“Do I really need to go inside this grain bin?”
That’s the first question Dan Neenan, Director of the National Education Center for Agricultural Safety (NECAS), recommends farmers ask before taking the risk of working inside a grain bin.
If entering a bin is absolutely necessary, implementing grain bin entry safety practices will reduce the risk of injury or death.
“Entrapment happens for a couple of different reasons,” Neenan says. “If the auger is running when you enter the bin, you can be pulled into that grain up to your waist within 15 seconds. In just 30 seconds you can be completely submerged.”
Grain Bin Entry Safety Best Practices
- No one should be alone when they enter a grain bin. For safety purposes, a minimum of two people should be present.
- A key grain bin entry safety step is to lock out and tag out the grain auger power source, disconnecting it and attaching a tag to indicate it cannot be operated until the tag is removed.
- Before entering a bin, it’s necessary to evaluate the bin’s air quality. At a minimum, there should be 19.5% oxygen inside the bin. Grain bin dust affects people in different ways, including difficulty breathing. Wearing a mask, equipped with a high efficiency filter, will protect workers from dust and mold.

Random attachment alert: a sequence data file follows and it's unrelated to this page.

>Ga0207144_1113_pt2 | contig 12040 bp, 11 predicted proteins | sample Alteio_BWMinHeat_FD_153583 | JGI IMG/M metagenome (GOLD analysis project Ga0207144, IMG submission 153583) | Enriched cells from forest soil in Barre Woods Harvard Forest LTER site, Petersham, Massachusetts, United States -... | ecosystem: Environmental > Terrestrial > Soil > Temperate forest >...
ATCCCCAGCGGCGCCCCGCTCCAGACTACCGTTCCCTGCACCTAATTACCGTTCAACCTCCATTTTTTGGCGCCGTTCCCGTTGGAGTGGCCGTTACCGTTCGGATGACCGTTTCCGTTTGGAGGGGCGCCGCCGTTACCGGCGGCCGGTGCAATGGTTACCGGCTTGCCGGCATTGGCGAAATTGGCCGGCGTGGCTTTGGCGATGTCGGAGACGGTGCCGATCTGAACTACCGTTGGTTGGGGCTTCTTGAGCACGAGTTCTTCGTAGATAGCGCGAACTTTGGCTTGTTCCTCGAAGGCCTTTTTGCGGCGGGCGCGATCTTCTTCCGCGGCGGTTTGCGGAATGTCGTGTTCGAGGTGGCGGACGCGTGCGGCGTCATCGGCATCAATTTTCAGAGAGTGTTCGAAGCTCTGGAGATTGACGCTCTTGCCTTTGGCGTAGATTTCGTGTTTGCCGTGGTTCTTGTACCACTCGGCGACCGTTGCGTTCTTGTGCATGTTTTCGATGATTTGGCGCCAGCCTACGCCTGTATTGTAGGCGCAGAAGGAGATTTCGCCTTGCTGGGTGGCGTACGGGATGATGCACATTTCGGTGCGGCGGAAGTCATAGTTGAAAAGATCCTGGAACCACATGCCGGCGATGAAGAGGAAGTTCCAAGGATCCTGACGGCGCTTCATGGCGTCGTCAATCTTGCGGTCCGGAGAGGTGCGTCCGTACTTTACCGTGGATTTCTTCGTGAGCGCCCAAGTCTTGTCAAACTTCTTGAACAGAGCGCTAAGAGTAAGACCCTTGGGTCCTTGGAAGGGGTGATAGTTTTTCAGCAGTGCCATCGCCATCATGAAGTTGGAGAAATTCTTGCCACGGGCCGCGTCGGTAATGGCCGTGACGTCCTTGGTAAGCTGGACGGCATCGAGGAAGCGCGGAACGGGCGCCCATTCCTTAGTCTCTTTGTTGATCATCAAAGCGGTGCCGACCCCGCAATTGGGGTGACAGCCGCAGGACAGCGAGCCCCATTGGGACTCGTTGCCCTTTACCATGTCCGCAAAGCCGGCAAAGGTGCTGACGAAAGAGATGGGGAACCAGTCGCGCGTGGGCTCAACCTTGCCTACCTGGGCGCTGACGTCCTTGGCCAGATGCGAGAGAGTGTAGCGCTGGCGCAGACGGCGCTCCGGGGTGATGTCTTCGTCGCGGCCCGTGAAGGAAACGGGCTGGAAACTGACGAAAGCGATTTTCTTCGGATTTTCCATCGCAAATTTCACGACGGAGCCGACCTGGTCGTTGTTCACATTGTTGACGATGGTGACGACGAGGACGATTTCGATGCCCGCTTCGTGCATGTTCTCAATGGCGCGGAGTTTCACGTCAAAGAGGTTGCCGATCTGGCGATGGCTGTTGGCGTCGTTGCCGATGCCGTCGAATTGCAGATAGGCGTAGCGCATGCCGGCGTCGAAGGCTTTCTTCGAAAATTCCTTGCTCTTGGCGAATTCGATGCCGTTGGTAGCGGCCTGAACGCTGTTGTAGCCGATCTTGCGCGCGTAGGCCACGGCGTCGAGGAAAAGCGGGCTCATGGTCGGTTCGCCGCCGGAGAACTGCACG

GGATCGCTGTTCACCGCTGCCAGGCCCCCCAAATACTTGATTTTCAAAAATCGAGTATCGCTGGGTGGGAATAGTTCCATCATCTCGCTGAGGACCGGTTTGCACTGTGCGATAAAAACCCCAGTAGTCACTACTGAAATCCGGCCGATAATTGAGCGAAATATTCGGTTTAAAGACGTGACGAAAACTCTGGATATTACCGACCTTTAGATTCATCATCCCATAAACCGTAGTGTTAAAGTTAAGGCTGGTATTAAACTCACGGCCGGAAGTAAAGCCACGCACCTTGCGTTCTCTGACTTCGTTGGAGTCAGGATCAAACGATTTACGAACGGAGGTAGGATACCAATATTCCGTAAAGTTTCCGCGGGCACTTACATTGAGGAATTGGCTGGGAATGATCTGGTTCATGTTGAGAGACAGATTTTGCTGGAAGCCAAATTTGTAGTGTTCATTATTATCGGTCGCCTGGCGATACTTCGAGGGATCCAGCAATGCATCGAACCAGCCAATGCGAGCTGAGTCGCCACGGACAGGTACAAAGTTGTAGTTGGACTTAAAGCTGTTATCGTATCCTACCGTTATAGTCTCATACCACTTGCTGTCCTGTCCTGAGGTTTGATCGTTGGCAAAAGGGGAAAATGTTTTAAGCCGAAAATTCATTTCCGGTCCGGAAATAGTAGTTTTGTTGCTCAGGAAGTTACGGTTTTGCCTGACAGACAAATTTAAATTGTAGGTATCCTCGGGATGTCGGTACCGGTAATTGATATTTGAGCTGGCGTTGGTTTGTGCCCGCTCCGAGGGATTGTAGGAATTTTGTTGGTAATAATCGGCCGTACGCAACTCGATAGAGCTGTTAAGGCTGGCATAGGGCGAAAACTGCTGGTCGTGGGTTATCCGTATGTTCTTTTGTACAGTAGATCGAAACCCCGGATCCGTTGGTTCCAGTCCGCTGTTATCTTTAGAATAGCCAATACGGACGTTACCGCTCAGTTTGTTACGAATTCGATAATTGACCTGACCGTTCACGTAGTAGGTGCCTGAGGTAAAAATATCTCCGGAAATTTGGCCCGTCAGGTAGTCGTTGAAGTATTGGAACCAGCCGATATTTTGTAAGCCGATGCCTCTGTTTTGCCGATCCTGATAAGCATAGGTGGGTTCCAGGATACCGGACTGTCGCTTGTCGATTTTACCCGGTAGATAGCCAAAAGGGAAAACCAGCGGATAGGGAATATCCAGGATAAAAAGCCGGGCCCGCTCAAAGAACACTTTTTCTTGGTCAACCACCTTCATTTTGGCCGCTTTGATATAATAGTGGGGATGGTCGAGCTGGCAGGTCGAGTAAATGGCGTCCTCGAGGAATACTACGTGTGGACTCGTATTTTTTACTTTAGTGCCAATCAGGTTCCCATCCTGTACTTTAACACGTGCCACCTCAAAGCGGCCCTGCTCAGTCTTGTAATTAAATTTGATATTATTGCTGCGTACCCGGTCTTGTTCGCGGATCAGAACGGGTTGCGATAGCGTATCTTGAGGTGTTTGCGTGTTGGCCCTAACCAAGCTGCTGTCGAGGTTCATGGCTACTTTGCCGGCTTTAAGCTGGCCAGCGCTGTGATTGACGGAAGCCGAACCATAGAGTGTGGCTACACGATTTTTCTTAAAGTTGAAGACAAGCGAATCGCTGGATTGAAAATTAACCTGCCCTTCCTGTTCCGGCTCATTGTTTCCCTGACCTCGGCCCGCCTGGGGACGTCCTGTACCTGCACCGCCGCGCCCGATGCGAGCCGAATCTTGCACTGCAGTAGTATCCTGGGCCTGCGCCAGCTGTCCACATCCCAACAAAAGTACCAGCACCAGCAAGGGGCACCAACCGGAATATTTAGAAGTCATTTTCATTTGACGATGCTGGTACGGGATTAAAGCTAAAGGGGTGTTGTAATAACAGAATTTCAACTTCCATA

- A fall protection harness and lifeline or boatswain’s chair secured to an adequate anchorage point greatly reduces fall risks. Roof components and bin ladders have proven to be inadequate anchors when dealing with the forces of grain flow.
- To reduce possibility of a fire or explosion in the bin due to grain dust, never smoke, weld or grind anything near grain bins.
- In the event a grain bin worker becomes trapped, the attendant should not attempt to enter the bin and rescue them. Because the force of flowing grain is so great, it’s not possible to extract someone without proper equipment and assistance.
- Farmers with young children need to understand the dangers of having children in the vicinity of grain carts. Children and adults can quickly be engulfed in a loaded grain cart or become entrapped or entangled in the auger as the cart is unloading.
“I encourage parents to never allow their children to play in grain,” Neenan says. “Even though grain play-boxes are often part of an event like an open house at a business, it can give children the idea that playing in grain is fun, when it’s actually a deadly activity.”
One of the deadliest practices farmers may adopt is taking a risk and avoiding a tragedy. The complacency that follows such an experience can lead to disastrous consequences.
“It only takes one time to get caught in a risky situation,” Neenan says. “We are especially focused on working with youth in agriculture to overcome that mindset so they can enjoy years of safe farming.”
Additional information about safely entering grain bins can be found at http://www.necasag.org/safetytraining/.
ELLEN G. DUYSEN
Central States Center for Agricultural Safety and Health
University of Nebraska Medical Center